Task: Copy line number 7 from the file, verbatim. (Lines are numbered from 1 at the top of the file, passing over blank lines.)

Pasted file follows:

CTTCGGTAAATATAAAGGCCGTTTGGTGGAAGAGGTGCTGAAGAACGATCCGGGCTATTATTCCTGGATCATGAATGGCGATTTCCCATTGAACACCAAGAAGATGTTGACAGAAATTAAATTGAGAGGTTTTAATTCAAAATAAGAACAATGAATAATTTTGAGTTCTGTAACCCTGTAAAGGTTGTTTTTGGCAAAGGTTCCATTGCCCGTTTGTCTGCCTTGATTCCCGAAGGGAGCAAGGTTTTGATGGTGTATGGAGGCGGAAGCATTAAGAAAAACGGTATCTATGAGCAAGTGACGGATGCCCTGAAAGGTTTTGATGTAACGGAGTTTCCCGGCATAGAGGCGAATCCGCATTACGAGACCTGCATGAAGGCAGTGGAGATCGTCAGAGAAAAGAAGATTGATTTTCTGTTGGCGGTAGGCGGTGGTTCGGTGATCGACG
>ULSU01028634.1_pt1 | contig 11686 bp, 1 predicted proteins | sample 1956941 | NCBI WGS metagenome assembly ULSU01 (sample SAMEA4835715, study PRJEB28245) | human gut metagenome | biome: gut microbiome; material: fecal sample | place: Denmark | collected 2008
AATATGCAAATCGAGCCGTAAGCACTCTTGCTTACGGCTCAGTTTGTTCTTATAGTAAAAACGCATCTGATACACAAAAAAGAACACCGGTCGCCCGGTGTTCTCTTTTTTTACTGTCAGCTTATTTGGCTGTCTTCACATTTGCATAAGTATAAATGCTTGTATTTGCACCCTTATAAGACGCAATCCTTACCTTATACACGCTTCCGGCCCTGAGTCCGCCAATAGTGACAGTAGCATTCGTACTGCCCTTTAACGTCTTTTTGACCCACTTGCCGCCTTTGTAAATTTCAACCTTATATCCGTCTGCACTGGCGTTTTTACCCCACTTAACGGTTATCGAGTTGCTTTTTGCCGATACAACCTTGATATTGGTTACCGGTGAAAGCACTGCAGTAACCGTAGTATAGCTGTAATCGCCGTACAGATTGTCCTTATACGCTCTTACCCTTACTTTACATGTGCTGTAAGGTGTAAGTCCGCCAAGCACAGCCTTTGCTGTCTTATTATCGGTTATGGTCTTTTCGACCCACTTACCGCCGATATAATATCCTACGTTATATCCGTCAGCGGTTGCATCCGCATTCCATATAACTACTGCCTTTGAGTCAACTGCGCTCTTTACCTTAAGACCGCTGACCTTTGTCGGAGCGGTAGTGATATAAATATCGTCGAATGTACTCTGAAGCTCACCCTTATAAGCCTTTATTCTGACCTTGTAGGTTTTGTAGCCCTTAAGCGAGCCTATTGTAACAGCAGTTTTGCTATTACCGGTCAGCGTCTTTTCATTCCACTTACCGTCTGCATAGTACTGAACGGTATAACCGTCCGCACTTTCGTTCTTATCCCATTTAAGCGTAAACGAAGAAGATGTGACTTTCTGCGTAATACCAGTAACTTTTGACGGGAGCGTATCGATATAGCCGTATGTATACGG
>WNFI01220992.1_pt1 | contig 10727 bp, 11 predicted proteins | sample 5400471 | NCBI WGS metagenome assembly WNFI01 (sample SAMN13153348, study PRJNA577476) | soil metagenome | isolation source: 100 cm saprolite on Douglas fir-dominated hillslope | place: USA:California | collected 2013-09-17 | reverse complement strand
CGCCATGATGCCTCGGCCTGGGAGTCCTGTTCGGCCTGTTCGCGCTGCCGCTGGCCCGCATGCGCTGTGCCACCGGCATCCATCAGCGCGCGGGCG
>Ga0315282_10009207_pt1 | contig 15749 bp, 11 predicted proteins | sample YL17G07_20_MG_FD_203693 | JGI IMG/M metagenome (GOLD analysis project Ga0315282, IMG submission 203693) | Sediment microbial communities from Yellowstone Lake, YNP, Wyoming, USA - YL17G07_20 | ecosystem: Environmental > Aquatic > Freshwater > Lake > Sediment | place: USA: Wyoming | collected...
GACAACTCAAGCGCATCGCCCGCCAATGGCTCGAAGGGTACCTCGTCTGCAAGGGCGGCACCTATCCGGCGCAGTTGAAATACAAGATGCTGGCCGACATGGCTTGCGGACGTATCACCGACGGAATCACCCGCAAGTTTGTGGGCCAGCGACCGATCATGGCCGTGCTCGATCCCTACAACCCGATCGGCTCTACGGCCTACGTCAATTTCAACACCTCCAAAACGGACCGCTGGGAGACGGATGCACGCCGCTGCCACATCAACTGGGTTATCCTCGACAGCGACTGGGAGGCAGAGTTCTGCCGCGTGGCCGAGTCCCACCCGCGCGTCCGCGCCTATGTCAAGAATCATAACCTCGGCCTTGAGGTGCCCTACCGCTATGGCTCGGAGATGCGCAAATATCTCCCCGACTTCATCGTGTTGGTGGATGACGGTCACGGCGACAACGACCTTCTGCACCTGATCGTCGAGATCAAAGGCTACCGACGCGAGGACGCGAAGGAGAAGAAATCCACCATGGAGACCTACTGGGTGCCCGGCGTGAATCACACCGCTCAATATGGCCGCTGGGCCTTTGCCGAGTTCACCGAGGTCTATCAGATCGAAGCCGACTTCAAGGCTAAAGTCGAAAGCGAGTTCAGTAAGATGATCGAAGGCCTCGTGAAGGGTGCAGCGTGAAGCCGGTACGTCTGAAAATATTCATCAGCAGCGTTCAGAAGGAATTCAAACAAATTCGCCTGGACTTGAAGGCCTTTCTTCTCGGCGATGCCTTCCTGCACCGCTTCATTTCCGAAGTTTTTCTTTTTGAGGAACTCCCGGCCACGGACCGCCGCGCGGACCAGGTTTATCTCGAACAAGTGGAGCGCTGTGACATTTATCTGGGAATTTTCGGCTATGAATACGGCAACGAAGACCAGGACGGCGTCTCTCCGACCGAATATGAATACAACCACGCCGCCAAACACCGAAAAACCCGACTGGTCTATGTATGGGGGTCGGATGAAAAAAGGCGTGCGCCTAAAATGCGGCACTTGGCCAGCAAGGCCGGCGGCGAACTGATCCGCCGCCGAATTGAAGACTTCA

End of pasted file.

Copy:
GACAACTCAAGCGCATCGCCCGCCAATGGCTCGAAGGGTACCTCGTCTGCAAGGGCGGCACCTATCCGGCGCAGTTGAAATACAAGATGCTGGCCGACATGGCTTGCGGACGTATCACCGACGGAATCACCCGCAAGTTTGTGGGCCAGCGACCGATCATGGCCGTGCTCGATCCCTACAACCCGATCGGCTCTACGGCCTACGTCAATTTCAACACCTCCAAAACGGACCGCTGGGAGACGGATGCACGCCGCTGCCACATCAACTGGGTTATCCTCGACAGCGACTGGGAGGCAGAGTTCTGCCGCGTGGCCGAGTCCCACCCGCGCGTCCGCGCCTATGTCAAGAATCATAACCTCGGCCTTGAGGTGCCCTACCGCTATGGCTCGGAGATGCGCAAATATCTCCCCGACTTCATCGTGTTGGTGGATGACGGTCACGGCGACAACGACCTTCTGCACCTGATCGTCGAGATCAAAGGCTACCGACGCGAGGACGCGAAGGAGAAGAAATCCACCATGGAGACCTACTGGGTGCCCGGCGTGAATCACACCGCTCAATATGGCCGCTGGGCCTTTGCCGAGTTCACCGAGGTCTATCAGATCGAAGCCGACTTCAAGGCTAAAGTCGAAAGCGAGTTCAGTAAGATGATCGAAGGCCTCGTGAAGGGTGCAGCGTGAAGCCGGTACGTCTGAAAATATTCATCAGCAGCGTTCAGAAGGAATTCAAACAAATTCGCCTGGACTTGAAGGCCTTTCTTCTCGGCGATGCCTTCCTGCACCGCTTCATTTCCGAAGTTTTTCTTTTTGAGGAACTCCCGGCCACGGACCGCCGCGCGGACCAGGTTTATCTCGAACAAGTGGAGCGCTGTGACATTTATCTGGGAATTTTCGGCTATGAATACGGCAACGAAGACCAGGACGGCGTCTCTCCGACCGAATATGAATACAACCACGCCGCCAAACACCGAAAAACCCGACTGGTCTATGTATGGGGGTCGGATGAAAAAAGGCGTGCGCCTAAAATGCGGCACTTGGCCAGCAAGGCCGGCGGCGAACTGATCCGCCGCCGAATTGAAGACTTCA